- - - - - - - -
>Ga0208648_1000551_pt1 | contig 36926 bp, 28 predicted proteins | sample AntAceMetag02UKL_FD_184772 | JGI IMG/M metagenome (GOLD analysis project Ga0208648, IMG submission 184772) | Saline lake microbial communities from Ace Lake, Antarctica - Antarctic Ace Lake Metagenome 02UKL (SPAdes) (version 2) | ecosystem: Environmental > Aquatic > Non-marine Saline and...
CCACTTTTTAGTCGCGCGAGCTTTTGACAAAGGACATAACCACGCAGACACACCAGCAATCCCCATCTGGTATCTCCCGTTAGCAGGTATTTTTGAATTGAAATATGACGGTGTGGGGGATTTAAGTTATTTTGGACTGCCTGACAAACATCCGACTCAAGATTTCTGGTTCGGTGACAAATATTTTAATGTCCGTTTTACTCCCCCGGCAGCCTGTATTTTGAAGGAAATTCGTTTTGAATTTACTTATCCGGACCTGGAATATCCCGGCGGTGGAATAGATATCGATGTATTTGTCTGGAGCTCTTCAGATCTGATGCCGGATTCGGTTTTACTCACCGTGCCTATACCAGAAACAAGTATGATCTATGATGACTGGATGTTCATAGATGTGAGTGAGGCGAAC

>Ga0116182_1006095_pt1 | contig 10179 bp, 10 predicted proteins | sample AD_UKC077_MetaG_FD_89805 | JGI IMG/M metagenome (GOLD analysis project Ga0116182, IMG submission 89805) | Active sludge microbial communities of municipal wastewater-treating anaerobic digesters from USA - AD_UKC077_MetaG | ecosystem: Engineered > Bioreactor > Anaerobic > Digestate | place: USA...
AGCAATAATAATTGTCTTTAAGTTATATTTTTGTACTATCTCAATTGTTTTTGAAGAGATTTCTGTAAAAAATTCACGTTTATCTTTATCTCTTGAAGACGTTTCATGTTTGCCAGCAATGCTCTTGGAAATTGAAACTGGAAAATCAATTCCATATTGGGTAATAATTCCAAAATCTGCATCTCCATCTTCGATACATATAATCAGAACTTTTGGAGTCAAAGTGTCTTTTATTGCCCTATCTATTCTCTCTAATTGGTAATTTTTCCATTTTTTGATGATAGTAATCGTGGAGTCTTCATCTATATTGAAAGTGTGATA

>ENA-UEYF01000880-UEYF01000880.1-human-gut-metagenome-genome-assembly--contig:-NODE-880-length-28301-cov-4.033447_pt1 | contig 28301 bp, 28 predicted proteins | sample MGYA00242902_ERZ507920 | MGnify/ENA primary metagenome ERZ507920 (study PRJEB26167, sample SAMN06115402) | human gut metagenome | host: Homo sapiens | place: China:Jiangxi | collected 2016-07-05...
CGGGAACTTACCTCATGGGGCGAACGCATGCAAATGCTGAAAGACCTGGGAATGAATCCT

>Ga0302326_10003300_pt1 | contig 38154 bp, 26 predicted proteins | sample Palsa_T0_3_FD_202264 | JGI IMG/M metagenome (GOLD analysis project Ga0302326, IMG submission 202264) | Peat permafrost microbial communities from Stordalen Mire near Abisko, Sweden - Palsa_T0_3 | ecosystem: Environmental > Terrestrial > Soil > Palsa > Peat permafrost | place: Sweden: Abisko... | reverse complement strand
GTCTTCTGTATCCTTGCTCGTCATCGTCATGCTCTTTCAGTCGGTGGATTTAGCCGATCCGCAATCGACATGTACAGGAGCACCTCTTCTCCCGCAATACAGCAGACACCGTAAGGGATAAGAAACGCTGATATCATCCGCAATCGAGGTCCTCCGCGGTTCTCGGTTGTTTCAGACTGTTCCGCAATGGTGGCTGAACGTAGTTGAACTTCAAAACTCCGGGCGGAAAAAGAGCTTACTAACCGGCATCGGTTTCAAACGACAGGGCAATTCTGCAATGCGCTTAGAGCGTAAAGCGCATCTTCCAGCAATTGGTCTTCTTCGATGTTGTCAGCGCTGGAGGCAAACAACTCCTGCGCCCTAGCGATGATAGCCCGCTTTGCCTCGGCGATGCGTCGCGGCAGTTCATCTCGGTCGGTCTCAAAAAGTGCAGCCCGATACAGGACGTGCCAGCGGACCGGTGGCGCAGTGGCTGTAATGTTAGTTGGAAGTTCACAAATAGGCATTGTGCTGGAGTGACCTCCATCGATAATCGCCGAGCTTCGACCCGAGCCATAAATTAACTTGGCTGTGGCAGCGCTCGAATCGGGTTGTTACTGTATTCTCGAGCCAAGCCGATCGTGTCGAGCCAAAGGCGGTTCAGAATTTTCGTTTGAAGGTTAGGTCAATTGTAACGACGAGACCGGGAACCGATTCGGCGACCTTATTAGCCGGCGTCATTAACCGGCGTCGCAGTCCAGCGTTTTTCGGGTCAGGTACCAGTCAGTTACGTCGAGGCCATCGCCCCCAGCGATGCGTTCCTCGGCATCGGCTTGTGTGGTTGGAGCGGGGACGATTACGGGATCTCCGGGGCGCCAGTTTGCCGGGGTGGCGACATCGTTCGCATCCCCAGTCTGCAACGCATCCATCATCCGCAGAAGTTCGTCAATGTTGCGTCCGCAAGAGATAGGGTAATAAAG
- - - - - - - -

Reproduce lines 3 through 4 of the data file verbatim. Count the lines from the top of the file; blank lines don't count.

>Ga0116182_1006095_pt1 | contig 10179 bp, 10 predicted proteins | sample AD_UKC077_MetaG_FD_89805 | JGI IMG/M metagenome (GOLD analysis project Ga0116182, IMG submission 89805) | Active sludge microbial communities of municipal wastewater-treating anaerobic digesters from USA - AD_UKC077_MetaG | ecosystem: Engineered > Bioreactor > Anaerobic > Digestate | place: USA...
AGCAATAATAATTGTCTTTAAGTTATATTTTTGTACTATCTCAATTGTTTTTGAAGAGATTTCTGTAAAAAATTCACGTTTATCTTTATCTCTTGAAGACGTTTCATGTTTGCCAGCAATGCTCTTGGAAATTGAAACTGGAAAATCAATTCCATATTGGGTAATAATTCCAAAATCTGCATCTCCATCTTCGATACATATAATCAGAACTTTTGGAGTCAAAGTGTCTTTTATTGCCCTATCTATTCTCTCTAATTGGTAATTTTTCCATTTTTTGATGATAGTAATCGTGGAGTCTTCATCTATATTGAAAGTGTGATA